• 36a. [Chestnut], STALE JOKE. Not quite “in the language,” but passable.
  • 51a. [Dress pants shade], SLATE GRAY. Dress pants? All right, then.

I confess that I first assumed the theme would have to do with the letter G, since there are a bunch of G’s in the puzzle, particularly up top where I began solving. The record is 21 G’s in a daily LAT and this one only has 13, but it’s still a lot given that it’s not thematic. Clearly it’s Gareth’s overweening egotism that led him to lard the grid with his first initial.

Fave six:

  • 42a. [Puddle gunk], MUD. What is it about the letter U that lends itself to these words? See also: muck, musty, fusty, dusty, ugly.
  • 59a. [Big cheese]/60a. [Big cheese in Holland], NABOB and EDAM.
  • 2d. [DVD extra], OUTTAKE. Who doesn’t love outtakes? Except when they’re nothing but the cast messing up their lines unexceptionally and laughing all out of proportion. I saw such dreadfulness on the Disney Channel once.
  • 22d. [White co-worker], SAJAK. Vanna White. Not former Justice Byron White, not a Caucasian colleague. Although Pat Sajak is, in fact, white.
  • 30a/38d. [With 38-Down, "People's Court" rival], JUDGE JUDY.
  • 5a. [Like weather that makes hair frizz], MUGGY. Although some of us have hair with zero innate frizzability. Humidity serves only to maintain the straightness of my hair.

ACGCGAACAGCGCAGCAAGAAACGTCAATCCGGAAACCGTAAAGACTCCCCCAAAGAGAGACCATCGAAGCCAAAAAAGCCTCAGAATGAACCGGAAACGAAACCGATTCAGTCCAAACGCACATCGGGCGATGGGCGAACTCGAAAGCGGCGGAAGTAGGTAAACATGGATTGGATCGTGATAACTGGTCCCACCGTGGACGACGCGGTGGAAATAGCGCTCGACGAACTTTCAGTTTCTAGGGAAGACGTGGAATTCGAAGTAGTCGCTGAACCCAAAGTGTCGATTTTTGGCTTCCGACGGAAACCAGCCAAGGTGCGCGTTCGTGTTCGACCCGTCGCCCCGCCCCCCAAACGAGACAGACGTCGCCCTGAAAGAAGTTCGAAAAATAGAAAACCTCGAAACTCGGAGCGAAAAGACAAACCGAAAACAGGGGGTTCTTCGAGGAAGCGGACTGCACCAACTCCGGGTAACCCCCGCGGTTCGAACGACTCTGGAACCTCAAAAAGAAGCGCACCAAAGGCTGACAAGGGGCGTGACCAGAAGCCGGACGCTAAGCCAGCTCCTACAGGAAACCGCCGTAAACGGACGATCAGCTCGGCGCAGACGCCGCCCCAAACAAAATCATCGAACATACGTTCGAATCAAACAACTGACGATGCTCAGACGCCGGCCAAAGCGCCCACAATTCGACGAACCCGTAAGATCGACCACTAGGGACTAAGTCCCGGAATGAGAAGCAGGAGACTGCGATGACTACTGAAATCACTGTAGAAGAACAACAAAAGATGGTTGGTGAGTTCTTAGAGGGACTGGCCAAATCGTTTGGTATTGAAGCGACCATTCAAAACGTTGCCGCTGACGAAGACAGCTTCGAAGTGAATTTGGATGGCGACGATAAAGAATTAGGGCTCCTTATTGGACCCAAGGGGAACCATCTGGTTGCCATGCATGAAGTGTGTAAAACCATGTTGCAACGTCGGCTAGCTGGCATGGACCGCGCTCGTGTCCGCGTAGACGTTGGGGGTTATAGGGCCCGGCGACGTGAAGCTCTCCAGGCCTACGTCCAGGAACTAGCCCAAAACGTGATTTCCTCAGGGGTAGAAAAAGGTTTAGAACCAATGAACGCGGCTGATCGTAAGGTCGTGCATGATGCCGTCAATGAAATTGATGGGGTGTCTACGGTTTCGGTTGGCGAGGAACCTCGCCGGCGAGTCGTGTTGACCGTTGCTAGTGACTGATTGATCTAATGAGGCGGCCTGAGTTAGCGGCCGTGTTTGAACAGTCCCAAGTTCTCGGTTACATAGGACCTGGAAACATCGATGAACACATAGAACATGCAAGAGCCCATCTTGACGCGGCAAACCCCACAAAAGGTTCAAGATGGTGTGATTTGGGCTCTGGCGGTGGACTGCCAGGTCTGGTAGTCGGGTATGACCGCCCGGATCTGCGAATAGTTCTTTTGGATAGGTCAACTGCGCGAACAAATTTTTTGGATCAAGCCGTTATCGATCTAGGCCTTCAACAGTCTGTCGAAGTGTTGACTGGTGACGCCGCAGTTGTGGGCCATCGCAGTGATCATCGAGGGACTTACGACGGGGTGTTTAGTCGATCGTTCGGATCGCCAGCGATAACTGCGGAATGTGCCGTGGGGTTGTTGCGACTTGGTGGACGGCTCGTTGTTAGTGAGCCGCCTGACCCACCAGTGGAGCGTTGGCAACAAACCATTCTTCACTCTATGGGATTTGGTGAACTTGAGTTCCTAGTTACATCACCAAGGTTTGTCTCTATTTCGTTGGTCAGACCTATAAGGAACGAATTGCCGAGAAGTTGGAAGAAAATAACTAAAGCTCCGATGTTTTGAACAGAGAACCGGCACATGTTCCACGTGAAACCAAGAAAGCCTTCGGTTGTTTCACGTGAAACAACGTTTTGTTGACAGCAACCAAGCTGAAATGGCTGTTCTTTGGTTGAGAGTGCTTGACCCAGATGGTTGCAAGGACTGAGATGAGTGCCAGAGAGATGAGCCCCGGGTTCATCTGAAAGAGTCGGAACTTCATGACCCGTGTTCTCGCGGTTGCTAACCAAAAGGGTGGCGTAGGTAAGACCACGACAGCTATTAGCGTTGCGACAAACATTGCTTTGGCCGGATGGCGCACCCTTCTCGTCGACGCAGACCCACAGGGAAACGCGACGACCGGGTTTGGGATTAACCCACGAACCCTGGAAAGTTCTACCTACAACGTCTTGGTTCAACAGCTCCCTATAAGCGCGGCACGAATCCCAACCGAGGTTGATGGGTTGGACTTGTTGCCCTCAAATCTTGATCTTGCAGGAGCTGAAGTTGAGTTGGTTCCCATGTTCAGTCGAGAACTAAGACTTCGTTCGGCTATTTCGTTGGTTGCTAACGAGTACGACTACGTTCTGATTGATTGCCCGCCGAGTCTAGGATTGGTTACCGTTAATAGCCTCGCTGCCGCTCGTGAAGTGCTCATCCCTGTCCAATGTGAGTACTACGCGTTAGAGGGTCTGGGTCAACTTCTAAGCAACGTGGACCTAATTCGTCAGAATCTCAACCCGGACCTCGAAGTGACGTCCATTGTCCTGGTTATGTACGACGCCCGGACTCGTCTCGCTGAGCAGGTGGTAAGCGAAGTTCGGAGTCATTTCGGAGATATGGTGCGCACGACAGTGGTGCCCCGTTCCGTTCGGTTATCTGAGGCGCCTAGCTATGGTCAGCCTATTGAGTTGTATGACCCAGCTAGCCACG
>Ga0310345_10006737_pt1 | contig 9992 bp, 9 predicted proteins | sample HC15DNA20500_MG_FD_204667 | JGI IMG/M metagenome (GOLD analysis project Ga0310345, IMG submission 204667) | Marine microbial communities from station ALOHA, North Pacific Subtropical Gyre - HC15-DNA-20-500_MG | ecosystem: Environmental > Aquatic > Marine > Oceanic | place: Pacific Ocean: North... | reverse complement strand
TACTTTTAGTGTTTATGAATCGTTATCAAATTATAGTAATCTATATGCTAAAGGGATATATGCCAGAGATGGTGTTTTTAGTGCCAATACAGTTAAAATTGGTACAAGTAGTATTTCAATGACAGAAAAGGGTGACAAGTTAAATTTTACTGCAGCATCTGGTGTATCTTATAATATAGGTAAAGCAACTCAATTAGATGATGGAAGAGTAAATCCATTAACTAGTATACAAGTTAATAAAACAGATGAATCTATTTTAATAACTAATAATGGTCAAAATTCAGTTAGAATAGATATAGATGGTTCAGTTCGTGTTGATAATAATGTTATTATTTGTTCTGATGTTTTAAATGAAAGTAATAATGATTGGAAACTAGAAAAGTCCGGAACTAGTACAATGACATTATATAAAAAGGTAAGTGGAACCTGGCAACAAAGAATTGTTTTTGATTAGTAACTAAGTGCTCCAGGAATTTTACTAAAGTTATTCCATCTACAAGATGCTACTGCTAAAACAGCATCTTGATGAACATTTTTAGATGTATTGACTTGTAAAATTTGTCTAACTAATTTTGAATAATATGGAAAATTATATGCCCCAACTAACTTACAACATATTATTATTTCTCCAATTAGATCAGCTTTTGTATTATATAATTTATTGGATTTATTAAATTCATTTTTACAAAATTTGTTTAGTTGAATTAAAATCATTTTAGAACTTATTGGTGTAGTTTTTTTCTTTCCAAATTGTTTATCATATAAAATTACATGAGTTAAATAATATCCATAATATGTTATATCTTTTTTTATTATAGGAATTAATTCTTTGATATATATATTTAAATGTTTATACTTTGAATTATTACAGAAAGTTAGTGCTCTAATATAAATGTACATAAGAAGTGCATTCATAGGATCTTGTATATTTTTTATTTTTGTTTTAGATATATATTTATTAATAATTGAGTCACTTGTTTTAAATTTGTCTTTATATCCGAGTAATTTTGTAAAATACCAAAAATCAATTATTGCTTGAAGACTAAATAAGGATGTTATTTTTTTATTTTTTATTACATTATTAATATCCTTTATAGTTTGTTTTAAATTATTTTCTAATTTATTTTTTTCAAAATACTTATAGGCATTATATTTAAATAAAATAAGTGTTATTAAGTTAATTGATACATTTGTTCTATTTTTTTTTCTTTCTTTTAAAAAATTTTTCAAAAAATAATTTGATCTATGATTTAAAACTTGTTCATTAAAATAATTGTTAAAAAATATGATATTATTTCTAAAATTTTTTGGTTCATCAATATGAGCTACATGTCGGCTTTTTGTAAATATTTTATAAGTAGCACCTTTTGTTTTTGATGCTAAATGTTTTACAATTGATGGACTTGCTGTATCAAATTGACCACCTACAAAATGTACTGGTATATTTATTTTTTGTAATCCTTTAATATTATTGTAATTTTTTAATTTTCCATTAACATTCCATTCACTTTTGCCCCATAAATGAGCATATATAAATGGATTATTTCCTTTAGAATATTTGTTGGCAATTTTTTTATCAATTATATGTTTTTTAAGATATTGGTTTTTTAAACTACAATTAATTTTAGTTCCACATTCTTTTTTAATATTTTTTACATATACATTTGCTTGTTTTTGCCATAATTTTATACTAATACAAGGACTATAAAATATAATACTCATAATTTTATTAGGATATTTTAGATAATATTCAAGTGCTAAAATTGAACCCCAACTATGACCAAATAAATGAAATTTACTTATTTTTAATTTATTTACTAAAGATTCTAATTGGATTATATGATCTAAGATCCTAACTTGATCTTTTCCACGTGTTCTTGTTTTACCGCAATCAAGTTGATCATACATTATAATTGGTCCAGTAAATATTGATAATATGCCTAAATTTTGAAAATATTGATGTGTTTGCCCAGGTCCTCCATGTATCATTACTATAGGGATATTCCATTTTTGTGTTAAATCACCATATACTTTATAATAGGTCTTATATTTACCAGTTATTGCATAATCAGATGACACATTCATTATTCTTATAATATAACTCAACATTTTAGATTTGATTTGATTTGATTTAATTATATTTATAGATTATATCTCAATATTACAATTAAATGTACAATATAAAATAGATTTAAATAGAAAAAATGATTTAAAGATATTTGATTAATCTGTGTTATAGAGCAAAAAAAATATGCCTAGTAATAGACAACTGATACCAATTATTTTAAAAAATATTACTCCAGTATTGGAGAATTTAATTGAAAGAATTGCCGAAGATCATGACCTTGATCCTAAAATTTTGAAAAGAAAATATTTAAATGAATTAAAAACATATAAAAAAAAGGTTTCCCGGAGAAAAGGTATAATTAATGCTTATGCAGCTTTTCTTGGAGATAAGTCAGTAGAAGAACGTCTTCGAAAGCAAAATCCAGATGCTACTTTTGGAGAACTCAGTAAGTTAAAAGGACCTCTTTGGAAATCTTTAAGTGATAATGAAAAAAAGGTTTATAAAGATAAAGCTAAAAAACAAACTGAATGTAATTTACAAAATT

Did not quite get 26d. [Affected preciousness, with "the"], CUTES. Do you use this or hear this?

Four stars from me. Enjoyed the MUGGY, SOGGY FOGG of G-fill.

Updated Wednesday morning:

Randall J. Hartman’s CrosSynergy/Washington Post crossword, “O Man” – Dave Sullivan’s review

Four men whose first and last names have no vowels other than the letter O:

CrosSynergy / Washington Post crossword solution – 06/19/13

  • An entry that was fill in a recent CS puzzle (if memory serves), now makes it to the big time as a theme entry: [He played George Utley on "Newhart"] clues TOM POSTON.
  • A [Tennis player who won five consecutive Wimbledon championships] is BJORN BORG – along with Chris Evert, Martina Navratilova, Jimmy Connors and badboy John McEnroe, he was the dominant tennis player as I was following the sport growing up.